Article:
Tax-Efficient Immigration To, and Emigration From, Canada
What constitutes tax-efficient immigration to or emigration from, Canada, depends on your individual circumstances and your goals. However, there are several tips that can help you minimize the tax burden while immigrating to, or emigrating from, Canada. Here are some of them:
1. Plan your move carefully: Moving tax jurisdictions involves a lot of paperwork, and it’s important to plan your move carefully to ensure that you have all the necessary documents and that your tax situation is in order in both your new and former country of residence.
2. Understand your tax residency status: Your tax residency status will determine if you owe tax in Canada or in another country in each specific tax year. If you become a resident of Canada, you will be taxed on your worldwide income. If you become a non-resident, you will only be taxed on income earned in Canada.
3. Take advantage of tax treaties: Canada has tax treaties with many countries that determine which country gets the primary right to tax your income and thereby reduce or eliminate double taxation. Be sure to understand how these treaties apply to you.
4. Consider your assets, your future assets and what happens if you were to pass away: If you have assets or investments, or could inherit such assets, in Canada or your former home country, or in any other country, you may want to consider the tax implications of transferring them to Canada. There are valid and legal alternatives to doing so, particularly for new Canadians inheriting wealth from parents and relatives outside of Canada. Some other countries have a ‘death tax’ or an estate tax, that works very differently than the Canadian system. There is the potential for serious adverse consequences if you or a loved one passes away without a proper set of wills and powers of attorney in place in the appropriate jurisdictions.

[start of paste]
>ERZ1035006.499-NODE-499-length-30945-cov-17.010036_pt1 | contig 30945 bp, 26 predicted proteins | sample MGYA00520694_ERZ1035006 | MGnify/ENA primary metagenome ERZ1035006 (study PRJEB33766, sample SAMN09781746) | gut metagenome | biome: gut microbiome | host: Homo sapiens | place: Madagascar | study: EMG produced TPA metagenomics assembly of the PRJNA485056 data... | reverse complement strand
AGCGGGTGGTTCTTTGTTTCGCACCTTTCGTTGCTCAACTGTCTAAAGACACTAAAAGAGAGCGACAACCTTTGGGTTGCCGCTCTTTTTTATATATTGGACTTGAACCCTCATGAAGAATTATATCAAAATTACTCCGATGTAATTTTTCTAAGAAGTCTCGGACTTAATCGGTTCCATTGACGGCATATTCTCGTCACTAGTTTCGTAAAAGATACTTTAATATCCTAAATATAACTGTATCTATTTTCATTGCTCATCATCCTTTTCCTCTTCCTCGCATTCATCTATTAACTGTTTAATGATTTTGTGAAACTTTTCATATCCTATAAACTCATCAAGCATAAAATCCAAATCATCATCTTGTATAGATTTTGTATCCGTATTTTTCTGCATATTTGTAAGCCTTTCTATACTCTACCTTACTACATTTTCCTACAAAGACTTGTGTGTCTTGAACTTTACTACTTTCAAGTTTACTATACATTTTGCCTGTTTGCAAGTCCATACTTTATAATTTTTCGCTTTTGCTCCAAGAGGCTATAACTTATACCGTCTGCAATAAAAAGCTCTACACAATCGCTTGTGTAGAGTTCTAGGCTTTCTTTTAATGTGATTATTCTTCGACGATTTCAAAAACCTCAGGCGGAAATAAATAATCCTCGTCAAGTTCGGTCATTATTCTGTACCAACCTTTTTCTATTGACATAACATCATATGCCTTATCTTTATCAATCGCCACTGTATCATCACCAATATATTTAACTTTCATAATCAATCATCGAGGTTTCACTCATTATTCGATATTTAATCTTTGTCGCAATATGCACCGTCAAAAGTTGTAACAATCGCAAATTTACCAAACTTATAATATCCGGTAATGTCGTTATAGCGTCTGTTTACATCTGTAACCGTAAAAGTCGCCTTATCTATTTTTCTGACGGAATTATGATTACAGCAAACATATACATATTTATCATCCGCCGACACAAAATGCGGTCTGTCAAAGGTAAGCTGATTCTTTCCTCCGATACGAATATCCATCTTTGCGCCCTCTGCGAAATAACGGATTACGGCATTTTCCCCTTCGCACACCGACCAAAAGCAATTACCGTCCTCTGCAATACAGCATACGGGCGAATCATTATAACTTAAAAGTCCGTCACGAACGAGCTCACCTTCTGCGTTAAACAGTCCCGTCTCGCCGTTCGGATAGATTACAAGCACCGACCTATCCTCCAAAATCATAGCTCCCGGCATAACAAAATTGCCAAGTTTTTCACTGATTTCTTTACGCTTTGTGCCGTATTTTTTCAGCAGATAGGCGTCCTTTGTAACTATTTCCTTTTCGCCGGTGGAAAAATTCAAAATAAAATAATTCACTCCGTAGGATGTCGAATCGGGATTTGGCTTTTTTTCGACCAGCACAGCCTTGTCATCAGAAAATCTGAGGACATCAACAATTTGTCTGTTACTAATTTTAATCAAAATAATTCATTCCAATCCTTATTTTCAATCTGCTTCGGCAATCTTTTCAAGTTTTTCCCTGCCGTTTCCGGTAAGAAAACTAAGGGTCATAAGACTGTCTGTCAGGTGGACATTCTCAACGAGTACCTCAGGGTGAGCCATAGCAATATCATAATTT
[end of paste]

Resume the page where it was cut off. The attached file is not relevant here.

5. Consider Canada’s passive income recognition regime or Foreign Accrual Passive Income (FAPI) and Exempt Surplus regimes. Canada taxes the passive income of Canadian residents regardless of where that passive income arises; FAPI. Canada also has a regime that does not cause adverse tax consequences for investments in active businesses outside of Canada. However, the definitions in those regimes are complex.
Overall, immigrating to Canada is a complex process from a tax perspective. We would be glad to provide advice to allow you understand your tax situation and minimize your tax consequences of moving to Canada.